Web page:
23 January 2013

Western Inyo gravel strata

Posted by Callan Bentley

This image is from the canyon in which route 168 ascends the Inyo Range from Big Pine, California. View is to the south/southwest.

Those are gravel layers that dip gently westward. I think they’re associated with the underlying Waucobi Lake Beds, which are Plio-Pleistocene in age.

The lake beds are made of finer stuff, but I think these gravels could be alluvial fan/delta complexes that prograded out into the lake. They’re pretty finely stratified, considering the coarseness of the sediment.

In places, you can see that the currents were clearly directed from east to west (from the Inyos into the Owens Valley), as indicated by paleocurrent signatures like these imbricated cobbles:

Annotated (black arrow shows current direction):

Turning around to face the opposite wall of the canyon cut into these semi-lithified deposits, you can see the same stuff, and (even though we’re now facing north), the current indicators still suggest flow was towards the west.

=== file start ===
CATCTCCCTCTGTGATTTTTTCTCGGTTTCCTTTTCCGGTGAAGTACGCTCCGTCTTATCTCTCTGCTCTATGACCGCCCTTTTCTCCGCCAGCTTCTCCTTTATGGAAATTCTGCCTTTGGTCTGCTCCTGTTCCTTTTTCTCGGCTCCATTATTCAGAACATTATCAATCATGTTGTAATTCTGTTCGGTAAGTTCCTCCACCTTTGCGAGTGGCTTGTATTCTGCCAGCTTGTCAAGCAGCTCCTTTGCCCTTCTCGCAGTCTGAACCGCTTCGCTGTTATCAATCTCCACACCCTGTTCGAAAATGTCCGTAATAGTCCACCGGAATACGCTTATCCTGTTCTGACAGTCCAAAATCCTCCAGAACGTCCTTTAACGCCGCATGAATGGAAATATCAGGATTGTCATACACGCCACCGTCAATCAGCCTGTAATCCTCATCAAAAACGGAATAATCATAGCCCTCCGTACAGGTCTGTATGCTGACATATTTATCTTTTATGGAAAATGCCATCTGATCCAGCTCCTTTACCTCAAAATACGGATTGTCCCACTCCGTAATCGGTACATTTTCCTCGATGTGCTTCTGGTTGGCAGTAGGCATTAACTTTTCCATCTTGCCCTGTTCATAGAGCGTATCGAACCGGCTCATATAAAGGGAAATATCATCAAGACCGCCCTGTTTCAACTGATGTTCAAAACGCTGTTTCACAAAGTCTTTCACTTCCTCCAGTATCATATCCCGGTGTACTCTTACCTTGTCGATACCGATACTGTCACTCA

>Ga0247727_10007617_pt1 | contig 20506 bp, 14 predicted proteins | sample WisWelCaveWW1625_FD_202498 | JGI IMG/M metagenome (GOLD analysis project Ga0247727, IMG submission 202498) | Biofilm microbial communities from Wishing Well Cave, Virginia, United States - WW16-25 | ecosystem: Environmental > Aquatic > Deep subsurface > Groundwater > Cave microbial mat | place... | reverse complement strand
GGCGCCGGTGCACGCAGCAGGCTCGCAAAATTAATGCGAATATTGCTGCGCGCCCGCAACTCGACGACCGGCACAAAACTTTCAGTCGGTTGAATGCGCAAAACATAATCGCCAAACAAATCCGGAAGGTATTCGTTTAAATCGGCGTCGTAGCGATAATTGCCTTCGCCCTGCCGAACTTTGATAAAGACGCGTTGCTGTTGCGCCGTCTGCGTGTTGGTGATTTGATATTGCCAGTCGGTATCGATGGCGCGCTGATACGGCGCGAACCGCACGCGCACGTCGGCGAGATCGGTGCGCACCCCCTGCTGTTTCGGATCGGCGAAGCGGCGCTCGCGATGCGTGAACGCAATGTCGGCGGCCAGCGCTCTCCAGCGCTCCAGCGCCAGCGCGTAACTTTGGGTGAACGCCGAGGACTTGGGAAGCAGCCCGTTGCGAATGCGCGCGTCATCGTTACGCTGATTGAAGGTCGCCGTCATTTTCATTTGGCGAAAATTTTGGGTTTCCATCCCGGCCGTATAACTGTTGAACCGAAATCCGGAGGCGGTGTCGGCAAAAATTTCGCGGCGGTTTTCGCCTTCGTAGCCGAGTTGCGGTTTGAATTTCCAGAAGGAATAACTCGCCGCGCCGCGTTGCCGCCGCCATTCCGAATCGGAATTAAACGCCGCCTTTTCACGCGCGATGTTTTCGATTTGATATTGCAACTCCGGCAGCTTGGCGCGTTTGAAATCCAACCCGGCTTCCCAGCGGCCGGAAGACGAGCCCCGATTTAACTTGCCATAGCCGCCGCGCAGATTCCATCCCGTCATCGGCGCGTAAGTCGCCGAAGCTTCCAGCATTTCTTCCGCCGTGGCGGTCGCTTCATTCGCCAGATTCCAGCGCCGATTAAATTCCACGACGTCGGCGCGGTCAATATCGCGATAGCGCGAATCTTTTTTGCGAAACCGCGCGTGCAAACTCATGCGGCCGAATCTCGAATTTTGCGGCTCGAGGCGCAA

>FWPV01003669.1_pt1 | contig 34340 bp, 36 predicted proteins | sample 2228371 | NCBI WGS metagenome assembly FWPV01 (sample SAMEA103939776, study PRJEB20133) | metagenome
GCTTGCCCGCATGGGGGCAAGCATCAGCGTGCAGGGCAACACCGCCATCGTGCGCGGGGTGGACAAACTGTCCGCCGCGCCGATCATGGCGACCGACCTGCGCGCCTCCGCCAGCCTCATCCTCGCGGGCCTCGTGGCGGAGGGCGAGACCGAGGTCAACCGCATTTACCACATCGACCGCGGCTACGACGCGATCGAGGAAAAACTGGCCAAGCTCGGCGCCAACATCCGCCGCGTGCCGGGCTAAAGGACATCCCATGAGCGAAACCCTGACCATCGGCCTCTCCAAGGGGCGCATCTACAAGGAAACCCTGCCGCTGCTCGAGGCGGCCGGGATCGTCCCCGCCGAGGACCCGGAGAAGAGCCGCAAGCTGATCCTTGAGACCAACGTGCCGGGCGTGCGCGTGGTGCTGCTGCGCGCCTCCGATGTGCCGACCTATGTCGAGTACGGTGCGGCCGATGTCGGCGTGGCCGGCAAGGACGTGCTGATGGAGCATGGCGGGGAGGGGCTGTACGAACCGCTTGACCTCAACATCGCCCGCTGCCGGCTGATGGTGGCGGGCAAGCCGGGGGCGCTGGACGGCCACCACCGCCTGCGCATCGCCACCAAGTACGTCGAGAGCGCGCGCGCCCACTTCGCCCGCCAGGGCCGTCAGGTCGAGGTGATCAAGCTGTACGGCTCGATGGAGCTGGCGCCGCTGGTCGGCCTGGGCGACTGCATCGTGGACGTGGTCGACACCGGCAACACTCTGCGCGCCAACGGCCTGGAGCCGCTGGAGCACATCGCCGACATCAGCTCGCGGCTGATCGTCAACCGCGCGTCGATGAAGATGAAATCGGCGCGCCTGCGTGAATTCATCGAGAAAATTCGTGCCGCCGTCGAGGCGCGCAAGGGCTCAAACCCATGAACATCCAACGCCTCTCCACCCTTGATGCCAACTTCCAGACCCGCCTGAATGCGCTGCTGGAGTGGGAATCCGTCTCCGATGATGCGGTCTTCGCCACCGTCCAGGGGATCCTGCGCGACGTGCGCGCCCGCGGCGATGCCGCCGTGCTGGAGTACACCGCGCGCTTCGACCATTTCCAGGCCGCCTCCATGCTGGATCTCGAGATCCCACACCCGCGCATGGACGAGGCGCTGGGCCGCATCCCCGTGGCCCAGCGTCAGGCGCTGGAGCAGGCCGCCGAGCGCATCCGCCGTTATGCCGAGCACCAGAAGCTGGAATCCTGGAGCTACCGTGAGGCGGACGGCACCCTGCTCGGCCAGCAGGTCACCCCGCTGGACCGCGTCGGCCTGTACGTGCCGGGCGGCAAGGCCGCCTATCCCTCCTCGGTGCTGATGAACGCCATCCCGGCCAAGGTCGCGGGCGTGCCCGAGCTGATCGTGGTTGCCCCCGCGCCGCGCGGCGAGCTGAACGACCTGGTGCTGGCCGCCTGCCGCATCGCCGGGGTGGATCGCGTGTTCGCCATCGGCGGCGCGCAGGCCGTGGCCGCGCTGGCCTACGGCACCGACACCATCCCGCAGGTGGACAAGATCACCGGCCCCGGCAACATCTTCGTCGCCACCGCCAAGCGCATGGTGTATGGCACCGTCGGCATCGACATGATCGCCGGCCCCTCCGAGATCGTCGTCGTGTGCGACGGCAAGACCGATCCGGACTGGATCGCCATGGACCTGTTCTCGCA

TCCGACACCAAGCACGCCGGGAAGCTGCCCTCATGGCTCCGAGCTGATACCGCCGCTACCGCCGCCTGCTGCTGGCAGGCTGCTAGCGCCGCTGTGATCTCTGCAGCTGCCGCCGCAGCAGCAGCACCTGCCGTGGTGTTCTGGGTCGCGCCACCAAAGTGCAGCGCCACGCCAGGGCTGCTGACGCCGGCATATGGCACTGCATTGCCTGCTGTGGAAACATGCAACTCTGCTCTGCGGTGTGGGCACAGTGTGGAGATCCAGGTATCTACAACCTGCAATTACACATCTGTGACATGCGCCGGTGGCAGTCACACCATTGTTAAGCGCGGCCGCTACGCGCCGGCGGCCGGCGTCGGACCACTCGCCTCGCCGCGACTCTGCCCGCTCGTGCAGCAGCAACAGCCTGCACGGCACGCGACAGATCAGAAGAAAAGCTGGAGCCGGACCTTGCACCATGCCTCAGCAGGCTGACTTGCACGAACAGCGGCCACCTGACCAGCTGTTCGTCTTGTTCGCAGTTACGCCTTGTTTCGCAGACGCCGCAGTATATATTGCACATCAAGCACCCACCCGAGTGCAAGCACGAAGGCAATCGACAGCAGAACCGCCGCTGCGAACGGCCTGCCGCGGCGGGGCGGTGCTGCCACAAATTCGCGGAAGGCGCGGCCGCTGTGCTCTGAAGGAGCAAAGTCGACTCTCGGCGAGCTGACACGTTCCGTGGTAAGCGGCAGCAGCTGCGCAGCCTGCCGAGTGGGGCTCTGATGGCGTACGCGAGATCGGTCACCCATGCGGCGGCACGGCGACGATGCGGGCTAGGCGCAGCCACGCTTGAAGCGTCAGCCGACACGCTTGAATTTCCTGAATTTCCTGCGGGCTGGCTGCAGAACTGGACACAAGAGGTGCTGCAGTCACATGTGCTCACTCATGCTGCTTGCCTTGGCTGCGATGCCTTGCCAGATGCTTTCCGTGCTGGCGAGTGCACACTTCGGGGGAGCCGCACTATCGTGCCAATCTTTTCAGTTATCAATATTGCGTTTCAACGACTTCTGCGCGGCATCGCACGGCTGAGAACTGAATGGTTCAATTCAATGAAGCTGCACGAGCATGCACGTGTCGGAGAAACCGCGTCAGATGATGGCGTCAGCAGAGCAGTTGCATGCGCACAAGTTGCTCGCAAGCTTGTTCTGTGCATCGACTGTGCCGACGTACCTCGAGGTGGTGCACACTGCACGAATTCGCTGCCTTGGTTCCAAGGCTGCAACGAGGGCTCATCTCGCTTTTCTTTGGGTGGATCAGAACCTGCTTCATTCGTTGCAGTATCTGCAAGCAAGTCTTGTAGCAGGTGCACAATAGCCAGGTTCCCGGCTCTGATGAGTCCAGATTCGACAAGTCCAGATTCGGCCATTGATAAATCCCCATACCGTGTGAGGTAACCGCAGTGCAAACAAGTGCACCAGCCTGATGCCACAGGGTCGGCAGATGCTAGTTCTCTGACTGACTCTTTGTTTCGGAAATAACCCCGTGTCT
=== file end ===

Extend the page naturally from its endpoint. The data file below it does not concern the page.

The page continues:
Annotated (black arrows show current direction):

The Waucobi lake beds (including a 2.3 Ma volcanic ash layer) tilt at 7° to the west, an indication of how much tectonic tilting the area has experienced in relatively recent geologic time. These gravels appeared to have a similar tilt, though that may be partly depositional, given their coarseness. Though I wouldn’t use them as a “paleo-horizontal” indicator, and thus a strain marker, I wouldn’t be surprised at all to discover that they were deposited where high-gradient mountain streams slowed down and deposited their bedload as they entered pluvial Lake Waucobi.

Guess who took a photo of these same rocks back in 1897? My man Walcott, of course. (Note that the USGS has mis-identified the area as being in the Sierra Nevada rather than the White-Inyo Range.)